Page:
Clarice studied her companion's discovery. It appeared to be an advertisement for a jar filled with some disturbing reddish substance. "No," she decided. "It doesn't seem to have anything to do with fuel or freighters. Let's leave it here and get back to the Drudge."

They reached the boat to find Miss Perkins waiting. "I've tracked down our quarry," the secretary announced breathlessly. "A pearl fisher recognized them from my description. It appears they've been making deliveries to a secret harbor some distance to the west."

The flight from Kupang to Buton had proceeded without incident. In particular, there had been no additional reports of the Americans. It seemed that Marty and his `Boys' had indeed departed for New Guinea, where Everett hoped they'd abandon their unprofitable raids on shipping for some more honest endeavor.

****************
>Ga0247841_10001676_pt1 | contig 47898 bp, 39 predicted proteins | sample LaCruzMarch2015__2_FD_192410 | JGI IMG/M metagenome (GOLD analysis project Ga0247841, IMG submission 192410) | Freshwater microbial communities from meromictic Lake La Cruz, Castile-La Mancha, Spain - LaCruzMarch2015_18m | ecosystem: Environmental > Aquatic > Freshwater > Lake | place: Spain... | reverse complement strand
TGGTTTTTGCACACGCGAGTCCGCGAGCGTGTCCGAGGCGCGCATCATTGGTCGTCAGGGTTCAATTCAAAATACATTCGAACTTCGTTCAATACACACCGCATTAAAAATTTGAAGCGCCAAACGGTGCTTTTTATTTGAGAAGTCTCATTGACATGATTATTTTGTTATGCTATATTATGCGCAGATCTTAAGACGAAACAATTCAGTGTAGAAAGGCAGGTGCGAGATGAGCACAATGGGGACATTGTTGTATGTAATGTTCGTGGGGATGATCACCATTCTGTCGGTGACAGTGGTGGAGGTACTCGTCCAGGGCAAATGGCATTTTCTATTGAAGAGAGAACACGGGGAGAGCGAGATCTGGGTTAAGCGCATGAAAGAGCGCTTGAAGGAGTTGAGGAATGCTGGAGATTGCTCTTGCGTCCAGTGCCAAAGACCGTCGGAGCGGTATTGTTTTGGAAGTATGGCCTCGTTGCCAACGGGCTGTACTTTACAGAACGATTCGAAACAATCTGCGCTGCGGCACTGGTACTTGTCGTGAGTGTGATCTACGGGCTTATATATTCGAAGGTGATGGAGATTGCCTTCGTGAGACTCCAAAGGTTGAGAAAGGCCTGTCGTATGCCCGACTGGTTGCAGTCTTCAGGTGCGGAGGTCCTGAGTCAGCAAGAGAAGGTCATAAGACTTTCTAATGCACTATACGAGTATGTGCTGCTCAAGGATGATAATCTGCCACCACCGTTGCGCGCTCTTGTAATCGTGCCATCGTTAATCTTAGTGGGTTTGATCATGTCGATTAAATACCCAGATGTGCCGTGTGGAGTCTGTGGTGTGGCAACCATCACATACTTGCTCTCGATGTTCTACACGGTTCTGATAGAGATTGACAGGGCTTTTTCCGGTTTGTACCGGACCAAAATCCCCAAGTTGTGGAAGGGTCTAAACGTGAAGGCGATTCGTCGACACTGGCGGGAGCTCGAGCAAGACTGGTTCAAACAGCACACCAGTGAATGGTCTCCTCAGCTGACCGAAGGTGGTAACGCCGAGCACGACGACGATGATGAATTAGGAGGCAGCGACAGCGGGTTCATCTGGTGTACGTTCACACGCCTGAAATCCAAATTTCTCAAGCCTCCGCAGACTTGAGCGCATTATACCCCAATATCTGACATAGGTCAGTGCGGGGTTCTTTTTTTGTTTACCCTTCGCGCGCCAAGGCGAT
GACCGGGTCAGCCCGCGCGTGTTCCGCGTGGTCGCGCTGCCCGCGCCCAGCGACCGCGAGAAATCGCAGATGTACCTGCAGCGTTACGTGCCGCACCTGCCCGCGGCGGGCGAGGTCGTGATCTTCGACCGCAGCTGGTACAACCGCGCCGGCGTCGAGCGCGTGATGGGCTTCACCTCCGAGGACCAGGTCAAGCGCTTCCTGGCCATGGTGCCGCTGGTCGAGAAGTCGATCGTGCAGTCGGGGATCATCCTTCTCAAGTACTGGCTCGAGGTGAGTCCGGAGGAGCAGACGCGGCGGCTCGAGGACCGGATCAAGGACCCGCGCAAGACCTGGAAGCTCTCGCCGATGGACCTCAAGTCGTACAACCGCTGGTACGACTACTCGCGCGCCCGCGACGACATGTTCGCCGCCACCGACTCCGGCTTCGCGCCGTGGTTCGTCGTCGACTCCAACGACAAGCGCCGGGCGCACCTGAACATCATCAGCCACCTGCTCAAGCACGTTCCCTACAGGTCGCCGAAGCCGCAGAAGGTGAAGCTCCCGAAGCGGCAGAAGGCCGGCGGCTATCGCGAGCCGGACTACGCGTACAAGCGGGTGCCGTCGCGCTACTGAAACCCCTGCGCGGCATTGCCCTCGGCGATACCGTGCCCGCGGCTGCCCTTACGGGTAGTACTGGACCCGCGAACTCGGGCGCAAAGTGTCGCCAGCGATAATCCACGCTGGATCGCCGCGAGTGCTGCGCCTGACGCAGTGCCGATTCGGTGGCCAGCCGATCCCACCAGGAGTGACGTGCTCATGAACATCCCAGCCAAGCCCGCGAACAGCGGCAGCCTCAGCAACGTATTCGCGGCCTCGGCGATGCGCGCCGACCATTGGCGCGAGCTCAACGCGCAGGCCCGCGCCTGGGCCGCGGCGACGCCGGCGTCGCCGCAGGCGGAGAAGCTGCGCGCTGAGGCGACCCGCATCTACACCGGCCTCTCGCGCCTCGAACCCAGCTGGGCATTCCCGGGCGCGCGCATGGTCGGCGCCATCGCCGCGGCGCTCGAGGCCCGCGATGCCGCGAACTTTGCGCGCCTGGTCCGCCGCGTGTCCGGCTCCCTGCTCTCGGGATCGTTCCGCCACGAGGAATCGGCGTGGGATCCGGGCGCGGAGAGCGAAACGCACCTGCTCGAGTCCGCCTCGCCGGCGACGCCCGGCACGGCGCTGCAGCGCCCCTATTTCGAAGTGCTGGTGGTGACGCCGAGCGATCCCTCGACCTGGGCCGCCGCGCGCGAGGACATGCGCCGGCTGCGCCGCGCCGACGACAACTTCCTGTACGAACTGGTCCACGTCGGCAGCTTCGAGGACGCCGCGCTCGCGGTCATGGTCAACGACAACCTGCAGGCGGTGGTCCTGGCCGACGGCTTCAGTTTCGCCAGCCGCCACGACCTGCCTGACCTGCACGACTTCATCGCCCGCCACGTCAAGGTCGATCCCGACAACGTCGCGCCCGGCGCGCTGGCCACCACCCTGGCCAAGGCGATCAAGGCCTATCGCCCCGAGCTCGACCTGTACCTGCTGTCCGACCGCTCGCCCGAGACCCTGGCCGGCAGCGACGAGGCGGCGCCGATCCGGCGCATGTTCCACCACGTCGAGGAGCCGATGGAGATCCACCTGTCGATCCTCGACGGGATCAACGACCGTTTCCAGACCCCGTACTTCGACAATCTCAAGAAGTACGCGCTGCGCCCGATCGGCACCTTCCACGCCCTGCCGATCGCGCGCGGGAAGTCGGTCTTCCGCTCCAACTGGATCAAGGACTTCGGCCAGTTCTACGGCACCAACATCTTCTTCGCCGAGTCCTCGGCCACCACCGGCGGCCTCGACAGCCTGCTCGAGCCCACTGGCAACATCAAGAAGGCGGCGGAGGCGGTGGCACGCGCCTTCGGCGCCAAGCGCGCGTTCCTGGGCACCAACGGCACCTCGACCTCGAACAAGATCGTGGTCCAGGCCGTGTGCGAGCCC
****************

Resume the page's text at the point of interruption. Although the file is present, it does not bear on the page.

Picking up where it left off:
Bau Bau seemed unchanged from their previous visit. The only other airship at the station was an Armstrong Whitworth, the R-67. Everett recognized Captain Sanders's City of Brisbane en route back to Australia after a charter. A brief search of the town turned up more posters in Hangul -- these ones advertising some tea-like substance brewed from barley. No one seemed to know precisely who was responsible for them, but there seemed to be some general agreement that they came from Cia-Cia territory, on the eastern side of the island. After overcoming their amazement at the juxtaposition of the concepts of 'barely' and 'tea', Captain Everett and his crew decided to fly across the island to pay a visit to their old acquaintance, Albert Fall.